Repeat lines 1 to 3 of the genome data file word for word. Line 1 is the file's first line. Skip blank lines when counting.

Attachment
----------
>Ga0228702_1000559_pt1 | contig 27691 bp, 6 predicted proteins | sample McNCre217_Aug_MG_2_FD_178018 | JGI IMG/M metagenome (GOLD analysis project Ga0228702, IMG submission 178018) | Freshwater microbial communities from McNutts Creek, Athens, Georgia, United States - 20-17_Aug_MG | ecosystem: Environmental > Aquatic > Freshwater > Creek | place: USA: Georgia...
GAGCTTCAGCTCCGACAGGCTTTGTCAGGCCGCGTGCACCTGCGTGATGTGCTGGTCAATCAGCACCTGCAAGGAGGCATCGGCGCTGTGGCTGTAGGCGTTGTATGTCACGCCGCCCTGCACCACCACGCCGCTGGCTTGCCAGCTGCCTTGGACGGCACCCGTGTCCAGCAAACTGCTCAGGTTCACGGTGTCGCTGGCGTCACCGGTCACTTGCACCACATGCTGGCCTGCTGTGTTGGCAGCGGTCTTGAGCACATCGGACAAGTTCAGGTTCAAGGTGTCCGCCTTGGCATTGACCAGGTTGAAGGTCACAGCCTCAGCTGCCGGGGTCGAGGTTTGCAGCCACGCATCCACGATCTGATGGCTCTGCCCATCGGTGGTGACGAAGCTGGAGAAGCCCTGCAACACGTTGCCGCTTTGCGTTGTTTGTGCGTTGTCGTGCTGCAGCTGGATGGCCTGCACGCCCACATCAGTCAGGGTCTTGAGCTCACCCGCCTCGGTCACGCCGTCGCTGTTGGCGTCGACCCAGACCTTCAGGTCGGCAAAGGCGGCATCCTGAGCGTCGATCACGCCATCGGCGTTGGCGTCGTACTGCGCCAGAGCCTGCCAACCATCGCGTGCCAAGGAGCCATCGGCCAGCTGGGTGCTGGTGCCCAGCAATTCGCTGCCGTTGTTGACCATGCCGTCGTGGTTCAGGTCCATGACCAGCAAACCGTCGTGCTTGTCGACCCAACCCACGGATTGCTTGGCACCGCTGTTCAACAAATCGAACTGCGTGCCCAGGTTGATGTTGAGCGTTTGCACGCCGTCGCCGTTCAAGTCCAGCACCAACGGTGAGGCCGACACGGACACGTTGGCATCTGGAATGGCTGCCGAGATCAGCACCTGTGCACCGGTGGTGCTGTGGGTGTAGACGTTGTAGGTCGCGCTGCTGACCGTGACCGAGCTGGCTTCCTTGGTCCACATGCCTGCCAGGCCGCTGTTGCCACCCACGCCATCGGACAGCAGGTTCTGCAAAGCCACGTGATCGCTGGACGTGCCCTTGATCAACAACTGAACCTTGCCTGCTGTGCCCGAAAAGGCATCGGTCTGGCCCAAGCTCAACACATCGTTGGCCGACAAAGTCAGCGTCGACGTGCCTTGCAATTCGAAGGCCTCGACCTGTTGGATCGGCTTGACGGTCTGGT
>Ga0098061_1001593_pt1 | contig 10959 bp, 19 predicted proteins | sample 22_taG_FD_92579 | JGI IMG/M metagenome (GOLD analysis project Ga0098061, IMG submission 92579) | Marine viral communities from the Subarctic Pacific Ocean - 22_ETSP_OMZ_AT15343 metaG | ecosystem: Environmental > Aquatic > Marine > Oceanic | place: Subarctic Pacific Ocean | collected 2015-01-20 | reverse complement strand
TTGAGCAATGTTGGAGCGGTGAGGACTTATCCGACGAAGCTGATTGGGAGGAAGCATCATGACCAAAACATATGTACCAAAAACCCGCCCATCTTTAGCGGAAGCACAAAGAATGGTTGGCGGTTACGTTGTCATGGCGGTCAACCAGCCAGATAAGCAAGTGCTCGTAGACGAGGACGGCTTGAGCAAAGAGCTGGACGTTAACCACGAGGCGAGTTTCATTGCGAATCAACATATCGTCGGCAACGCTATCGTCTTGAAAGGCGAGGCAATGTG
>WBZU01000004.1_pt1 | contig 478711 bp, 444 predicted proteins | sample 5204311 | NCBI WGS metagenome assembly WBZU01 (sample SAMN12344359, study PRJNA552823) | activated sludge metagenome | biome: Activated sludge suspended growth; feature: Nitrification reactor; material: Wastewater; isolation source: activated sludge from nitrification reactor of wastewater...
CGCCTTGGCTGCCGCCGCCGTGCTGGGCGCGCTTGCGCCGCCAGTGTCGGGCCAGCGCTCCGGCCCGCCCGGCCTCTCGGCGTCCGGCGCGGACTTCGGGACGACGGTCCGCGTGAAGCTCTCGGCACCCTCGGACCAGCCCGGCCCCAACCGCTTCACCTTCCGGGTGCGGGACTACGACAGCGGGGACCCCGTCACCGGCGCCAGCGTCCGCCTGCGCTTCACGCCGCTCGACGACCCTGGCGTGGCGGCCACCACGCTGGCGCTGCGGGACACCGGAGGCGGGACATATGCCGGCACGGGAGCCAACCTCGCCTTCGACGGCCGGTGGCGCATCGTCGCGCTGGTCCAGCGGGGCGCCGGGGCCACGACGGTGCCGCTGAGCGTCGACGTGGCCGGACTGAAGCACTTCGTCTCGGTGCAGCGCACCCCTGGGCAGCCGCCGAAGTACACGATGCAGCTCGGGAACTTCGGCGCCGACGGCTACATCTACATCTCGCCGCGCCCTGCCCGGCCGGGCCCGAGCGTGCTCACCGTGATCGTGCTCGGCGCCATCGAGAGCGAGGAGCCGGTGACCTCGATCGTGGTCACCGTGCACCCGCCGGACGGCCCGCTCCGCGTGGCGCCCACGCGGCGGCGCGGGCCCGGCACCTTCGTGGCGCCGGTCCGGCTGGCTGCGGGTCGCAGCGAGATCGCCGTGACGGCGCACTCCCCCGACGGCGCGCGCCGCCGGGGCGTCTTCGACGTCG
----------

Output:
>Ga0228702_1000559_pt1 | contig 27691 bp, 6 predicted proteins | sample McNCre217_Aug_MG_2_FD_178018 | JGI IMG/M metagenome (GOLD analysis project Ga0228702, IMG submission 178018) | Freshwater microbial communities from McNutts Creek, Athens, Georgia, United States - 20-17_Aug_MG | ecosystem: Environmental > Aquatic > Freshwater > Creek | place: USA: Georgia...
GAGCTTCAGCTCCGACAGGCTTTGTCAGGCCGCGTGCACCTGCGTGATGTGCTGGTCAATCAGCACCTGCAAGGAGGCATCGGCGCTGTGGCTGTAGGCGTTGTATGTCACGCCGCCCTGCACCACCACGCCGCTGGCTTGCCAGCTGCCTTGGACGGCACCCGTGTCCAGCAAACTGCTCAGGTTCACGGTGTCGCTGGCGTCACCGGTCACTTGCACCACATGCTGGCCTGCTGTGTTGGCAGCGGTCTTGAGCACATCGGACAAGTTCAGGTTCAAGGTGTCCGCCTTGGCATTGACCAGGTTGAAGGTCACAGCCTCAGCTGCCGGGGTCGAGGTTTGCAGCCACGCATCCACGATCTGATGGCTCTGCCCATCGGTGGTGACGAAGCTGGAGAAGCCCTGCAACACGTTGCCGCTTTGCGTTGTTTGTGCGTTGTCGTGCTGCAGCTGGATGGCCTGCACGCCCACATCAGTCAGGGTCTTGAGCTCACCCGCCTCGGTCACGCCGTCGCTGTTGGCGTCGACCCAGACCTTCAGGTCGGCAAAGGCGGCATCCTGAGCGTCGATCACGCCATCGGCGTTGGCGTCGTACTGCGCCAGAGCCTGCCAACCATCGCGTGCCAAGGAGCCATCGGCCAGCTGGGTGCTGGTGCCCAGCAATTCGCTGCCGTTGTTGACCATGCCGTCGTGGTTCAGGTCCATGACCAGCAAACCGTCGTGCTTGTCGACCCAACCCACGGATTGCTTGGCACCGCTGTTCAACAAATCGAACTGCGTGCCCAGGTTGATGTTGAGCGTTTGCACGCCGTCGCCGTTCAAGTCCAGCACCAACGGTGAGGCCGACACGGACACGTTGGCATCTGGAATGGCTGCCGAGATCAGCACCTGTGCACCGGTGGTGCTGTGGGTGTAGACGTTGTAGGTCGCGCTGCTGACCGTGACCGAGCTGGCTTCCTTGGTCCACATGCCTGCCAGGCCGCTGTTGCCACCCACGCCATCGGACAGCAGGTTCTGCAAAGCCACGTGATCGCTGGACGTGCCCTTGATCAACAACTGAACCTTGCCTGCTGTGCCCGAAAAGGCATCGGTCTGGCCCAAGCTCAACACATCGTTGGCCGACAAAGTCAGCGTCGACGTGCCTTGCAATTCGAAGGCCTCGACCTGTTGGATCGGCTTGACGGTCTGGT
>Ga0098061_1001593_pt1 | contig 10959 bp, 19 predicted proteins | sample 22_taG_FD_92579 | JGI IMG/M metagenome (GOLD analysis project Ga0098061, IMG submission 92579) | Marine viral communities from the Subarctic Pacific Ocean - 22_ETSP_OMZ_AT15343 metaG | ecosystem: Environmental > Aquatic > Marine > Oceanic | place: Subarctic Pacific Ocean | collected 2015-01-20 | reverse complement strand